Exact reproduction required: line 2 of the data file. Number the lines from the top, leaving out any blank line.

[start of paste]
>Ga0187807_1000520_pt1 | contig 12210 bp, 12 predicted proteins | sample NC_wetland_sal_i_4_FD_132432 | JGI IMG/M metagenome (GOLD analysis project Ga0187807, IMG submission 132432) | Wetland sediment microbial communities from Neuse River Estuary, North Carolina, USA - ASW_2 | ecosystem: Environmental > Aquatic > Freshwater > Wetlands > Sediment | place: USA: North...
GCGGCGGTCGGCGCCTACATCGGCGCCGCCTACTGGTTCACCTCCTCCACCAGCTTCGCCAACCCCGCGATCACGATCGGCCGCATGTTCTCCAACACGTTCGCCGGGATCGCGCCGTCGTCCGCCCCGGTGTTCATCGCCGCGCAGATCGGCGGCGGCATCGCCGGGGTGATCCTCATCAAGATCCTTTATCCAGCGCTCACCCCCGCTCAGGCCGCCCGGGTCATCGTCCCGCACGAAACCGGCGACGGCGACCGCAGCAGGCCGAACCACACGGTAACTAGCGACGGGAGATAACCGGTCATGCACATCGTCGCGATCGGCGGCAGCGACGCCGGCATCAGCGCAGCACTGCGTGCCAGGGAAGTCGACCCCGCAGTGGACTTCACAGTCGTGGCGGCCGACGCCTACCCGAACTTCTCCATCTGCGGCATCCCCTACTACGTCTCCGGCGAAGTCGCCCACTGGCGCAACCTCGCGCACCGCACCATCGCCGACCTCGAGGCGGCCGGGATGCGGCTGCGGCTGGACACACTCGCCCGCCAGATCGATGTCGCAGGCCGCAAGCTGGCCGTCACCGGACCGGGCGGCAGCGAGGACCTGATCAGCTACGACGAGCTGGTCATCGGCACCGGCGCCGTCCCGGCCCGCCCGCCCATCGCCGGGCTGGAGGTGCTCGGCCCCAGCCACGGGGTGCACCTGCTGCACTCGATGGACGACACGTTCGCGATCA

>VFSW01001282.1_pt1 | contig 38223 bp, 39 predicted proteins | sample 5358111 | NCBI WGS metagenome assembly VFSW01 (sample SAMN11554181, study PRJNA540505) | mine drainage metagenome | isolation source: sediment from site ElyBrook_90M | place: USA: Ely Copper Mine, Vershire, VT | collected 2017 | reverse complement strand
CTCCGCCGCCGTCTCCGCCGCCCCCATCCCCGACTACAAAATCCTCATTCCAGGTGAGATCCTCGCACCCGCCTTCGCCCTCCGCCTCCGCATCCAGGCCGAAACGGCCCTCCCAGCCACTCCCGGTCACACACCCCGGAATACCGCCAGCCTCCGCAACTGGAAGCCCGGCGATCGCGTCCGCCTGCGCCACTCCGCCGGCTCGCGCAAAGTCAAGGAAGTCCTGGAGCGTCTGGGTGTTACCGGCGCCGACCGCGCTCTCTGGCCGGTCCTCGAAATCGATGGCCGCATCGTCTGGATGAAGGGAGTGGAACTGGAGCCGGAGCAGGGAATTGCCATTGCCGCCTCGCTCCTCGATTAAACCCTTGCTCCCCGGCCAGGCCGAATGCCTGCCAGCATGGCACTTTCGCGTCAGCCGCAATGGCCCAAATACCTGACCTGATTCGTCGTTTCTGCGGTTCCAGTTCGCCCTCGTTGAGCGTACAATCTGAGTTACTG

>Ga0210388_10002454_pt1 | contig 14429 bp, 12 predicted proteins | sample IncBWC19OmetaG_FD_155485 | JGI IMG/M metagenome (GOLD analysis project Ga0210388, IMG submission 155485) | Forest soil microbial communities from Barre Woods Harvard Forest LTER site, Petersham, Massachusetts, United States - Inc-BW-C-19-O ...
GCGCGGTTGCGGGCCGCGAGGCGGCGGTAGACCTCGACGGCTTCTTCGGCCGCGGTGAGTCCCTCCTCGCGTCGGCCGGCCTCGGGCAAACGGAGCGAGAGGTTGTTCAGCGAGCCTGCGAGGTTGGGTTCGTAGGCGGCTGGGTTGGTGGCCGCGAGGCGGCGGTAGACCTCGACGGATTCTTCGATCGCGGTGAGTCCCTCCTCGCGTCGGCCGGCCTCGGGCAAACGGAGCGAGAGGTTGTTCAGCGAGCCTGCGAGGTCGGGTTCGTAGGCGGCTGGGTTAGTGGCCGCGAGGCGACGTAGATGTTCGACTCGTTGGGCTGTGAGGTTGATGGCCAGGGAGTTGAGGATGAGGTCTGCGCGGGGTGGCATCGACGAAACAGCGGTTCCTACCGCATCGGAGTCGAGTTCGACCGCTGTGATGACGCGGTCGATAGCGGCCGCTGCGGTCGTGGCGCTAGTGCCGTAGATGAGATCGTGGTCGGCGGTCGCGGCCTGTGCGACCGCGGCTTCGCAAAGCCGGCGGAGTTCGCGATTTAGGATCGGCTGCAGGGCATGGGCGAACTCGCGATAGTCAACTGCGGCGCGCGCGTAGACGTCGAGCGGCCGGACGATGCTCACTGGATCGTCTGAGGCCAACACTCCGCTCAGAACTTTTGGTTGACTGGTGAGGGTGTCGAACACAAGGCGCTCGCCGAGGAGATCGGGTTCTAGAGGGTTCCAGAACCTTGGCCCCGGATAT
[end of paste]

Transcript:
GCGGCGGTCGGCGCCTACATCGGCGCCGCCTACTGGTTCACCTCCTCCACCAGCTTCGCCAACCCCGCGATCACGATCGGCCGCATGTTCTCCAACACGTTCGCCGGGATCGCGCCGTCGTCCGCCCCGGTGTTCATCGCCGCGCAGATCGGCGGCGGCATCGCCGGGGTGATCCTCATCAAGATCCTTTATCCAGCGCTCACCCCCGCTCAGGCCGCCCGGGTCATCGTCCCGCACGAAACCGGCGACGGCGACCGCAGCAGGCCGAACCACACGGTAACTAGCGACGGGAGATAACCGGTCATGCACATCGTCGCGATCGGCGGCAGCGACGCCGGCATCAGCGCAGCACTGCGTGCCAGGGAAGTCGACCCCGCAGTGGACTTCACAGTCGTGGCGGCCGACGCCTACCCGAACTTCTCCATCTGCGGCATCCCCTACTACGTCTCCGGCGAAGTCGCCCACTGGCGCAACCTCGCGCACCGCACCATCGCCGACCTCGAGGCGGCCGGGATGCGGCTGCGGCTGGACACACTCGCCCGCCAGATCGATGTCGCAGGCCGCAAGCTGGCCGTCACCGGACCGGGCGGCAGCGAGGACCTGATCAGCTACGACGAGCTGGTCATCGGCACCGGCGCCGTCCCGGCCCGCCCGCCCATCGCCGGGCTGGAGGTGCTCGGCCCCAGCCACGGGGTGCACCTGCTGCACTCGATGGACGACACGTTCGCGATCA